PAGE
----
The power of being KNOWN is really unmatchable. You don’t want a team where everyone is just talking to each other’s “masks”. You want a team where people ACTUALLY knows each other. A team that mourns with one another and a team that rejoices with one another. The best team I’ve ever played with had this mentality. We went undefeated all season, and we were definitely not the best team. But there was an unexplainable unity. And YOU, ms. captain, are the one who sets this culture. Speaking of culture...


4. Set the culture by being the model.

What environment do YOU want? What are your biggest values? Is it hard work? Do you want a team where the expectation is hard work? Is it that you focus during practice time? 

You must be the one to model it. I PROMISE YOU, the younger girls will follow your model. I’ve seen it over and over again. If the leaders are goofing around, the rest of the team thinks that is what is normal and they will follow suit. If you cut corners during fitness, what do you think they will assume is the norm? They will be a product of the culture that YOU set. That’s a lot of responsibility. I think it’s time you sit down with your other captains and decide what your culture is going to be and what values are most important to you. And then… go do it. 


5. Give individual personal encouragements.

This means, even when you don’t feel like it and you’re discouraged about your own performance - you must be the one who is always encouraging others.

If you get subbed out of the game and you go sit in the corner and sulk that you got pulled, this will bring down the team. But if you are bummed… feel it for a moment, get your water and walk for a few minutes, then pull it together, sit on the bench, and start cheering for your teammates.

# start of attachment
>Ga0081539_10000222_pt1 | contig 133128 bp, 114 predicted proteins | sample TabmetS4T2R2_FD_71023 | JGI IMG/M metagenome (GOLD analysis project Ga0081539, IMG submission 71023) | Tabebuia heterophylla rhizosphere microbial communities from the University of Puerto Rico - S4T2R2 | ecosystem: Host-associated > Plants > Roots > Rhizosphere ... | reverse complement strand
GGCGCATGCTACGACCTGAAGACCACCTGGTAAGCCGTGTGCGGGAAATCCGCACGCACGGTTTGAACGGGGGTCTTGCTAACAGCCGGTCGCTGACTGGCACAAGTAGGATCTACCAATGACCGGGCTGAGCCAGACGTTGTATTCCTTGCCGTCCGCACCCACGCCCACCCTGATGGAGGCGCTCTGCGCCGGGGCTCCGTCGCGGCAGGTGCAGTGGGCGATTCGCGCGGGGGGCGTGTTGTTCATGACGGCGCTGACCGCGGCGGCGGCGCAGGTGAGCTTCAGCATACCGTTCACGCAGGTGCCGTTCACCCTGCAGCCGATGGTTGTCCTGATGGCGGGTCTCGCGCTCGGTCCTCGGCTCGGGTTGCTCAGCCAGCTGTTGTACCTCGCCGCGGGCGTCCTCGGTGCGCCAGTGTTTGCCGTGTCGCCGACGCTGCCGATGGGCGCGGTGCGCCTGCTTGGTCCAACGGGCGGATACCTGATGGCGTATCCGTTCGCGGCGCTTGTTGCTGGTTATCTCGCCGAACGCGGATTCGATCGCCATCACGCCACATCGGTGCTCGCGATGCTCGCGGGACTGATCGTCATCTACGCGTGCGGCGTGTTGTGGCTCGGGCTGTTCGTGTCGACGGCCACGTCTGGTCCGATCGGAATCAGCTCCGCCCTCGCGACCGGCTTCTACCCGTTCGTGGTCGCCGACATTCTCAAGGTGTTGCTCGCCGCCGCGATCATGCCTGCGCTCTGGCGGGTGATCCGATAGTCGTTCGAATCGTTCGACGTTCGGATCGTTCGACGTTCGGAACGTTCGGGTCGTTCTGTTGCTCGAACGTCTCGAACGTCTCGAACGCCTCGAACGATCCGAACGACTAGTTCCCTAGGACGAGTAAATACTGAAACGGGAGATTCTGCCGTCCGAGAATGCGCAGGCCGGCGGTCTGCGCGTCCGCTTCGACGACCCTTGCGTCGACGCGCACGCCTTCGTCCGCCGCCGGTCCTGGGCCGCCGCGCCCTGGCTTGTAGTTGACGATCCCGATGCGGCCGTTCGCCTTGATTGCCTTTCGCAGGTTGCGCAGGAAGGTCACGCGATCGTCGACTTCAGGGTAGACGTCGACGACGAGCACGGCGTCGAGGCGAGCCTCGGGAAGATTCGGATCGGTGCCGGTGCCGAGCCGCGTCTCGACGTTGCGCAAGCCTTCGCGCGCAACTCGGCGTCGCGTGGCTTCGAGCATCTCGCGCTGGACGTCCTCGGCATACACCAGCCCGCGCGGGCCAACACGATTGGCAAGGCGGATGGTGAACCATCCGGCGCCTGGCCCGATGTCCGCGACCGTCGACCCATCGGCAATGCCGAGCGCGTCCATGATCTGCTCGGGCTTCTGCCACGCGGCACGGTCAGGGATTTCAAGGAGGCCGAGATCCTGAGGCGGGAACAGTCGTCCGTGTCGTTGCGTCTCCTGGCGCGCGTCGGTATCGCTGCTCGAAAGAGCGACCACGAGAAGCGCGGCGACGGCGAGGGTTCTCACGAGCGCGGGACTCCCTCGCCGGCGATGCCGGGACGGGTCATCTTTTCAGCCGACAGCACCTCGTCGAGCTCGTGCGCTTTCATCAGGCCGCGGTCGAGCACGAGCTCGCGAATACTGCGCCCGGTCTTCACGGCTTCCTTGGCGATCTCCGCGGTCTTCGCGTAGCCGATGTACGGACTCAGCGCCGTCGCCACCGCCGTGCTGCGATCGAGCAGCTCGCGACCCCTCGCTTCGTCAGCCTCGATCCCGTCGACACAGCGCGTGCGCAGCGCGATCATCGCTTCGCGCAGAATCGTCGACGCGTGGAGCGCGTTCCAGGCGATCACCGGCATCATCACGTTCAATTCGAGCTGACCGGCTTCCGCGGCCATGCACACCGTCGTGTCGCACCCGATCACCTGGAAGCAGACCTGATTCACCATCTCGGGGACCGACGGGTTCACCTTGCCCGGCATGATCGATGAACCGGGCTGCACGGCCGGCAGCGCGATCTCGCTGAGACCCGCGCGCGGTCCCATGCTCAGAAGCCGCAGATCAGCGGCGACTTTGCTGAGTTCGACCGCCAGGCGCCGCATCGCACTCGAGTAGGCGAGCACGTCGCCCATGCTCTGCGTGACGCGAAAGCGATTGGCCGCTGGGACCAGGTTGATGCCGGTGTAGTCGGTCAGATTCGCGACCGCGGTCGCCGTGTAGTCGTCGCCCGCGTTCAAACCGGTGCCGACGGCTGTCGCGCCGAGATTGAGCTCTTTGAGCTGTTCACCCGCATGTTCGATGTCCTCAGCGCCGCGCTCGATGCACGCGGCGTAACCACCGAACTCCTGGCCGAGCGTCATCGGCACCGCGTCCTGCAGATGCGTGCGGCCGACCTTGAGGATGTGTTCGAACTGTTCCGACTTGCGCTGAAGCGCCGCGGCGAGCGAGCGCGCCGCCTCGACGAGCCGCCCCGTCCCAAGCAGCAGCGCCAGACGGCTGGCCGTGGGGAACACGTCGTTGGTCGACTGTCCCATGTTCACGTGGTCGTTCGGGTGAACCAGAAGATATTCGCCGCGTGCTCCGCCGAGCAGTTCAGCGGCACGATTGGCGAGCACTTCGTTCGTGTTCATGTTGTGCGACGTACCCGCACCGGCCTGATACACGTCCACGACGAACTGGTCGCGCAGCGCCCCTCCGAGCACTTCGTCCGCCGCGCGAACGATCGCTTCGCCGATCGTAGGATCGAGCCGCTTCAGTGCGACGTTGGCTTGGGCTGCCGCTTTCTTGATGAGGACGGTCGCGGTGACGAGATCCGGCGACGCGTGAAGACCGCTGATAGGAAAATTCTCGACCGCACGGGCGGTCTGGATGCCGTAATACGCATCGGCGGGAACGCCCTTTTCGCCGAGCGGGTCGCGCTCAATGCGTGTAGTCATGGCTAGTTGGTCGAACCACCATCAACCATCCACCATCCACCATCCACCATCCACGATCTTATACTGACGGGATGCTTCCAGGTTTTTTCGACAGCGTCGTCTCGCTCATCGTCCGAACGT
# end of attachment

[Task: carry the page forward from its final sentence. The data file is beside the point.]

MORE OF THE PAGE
As a captain, you are no longer their for yourself, you are there for the team. Regardless of your emotions or your personal play, those can’t take precedent over the team. You may have 11 of your teammates still battling on the field when you are on the bench, and it’s your job to jump into that battle as well. Become the 12th person on the team, encouraging like crazy.


6. Be a prayer warrior for your team.

As a leader, you are now an intercessor for them. You will stand in the gap. Individually praying for your teammates and your team. The girls don’t even ever have to know…! But you and God will know. My love for people grows immensely when I pray for them. I think it’s because God begins to give me his heart and eyes for them. 



So with all that said, do you still want to be a captain? Own it. Do it. Don’t take this role lightly. Does this feel too intense? GOOD. Because I think you could be better and I think we could change the world if we each did this in our own spaces.


Natalie Lawrence

Hey FAM! I work for Fellowship of Christian Athletes where I specifically run a soccer ministry. I coach soccer all over Orange County and work with female athletes of all ages. I grew up in Southern California and played soccer at Point Loma Nazarene University where I studied exercise science and theology. My passion is to encourage others and bring them closer to Jesus! I also love all things my husband, Lakers, and the ocean!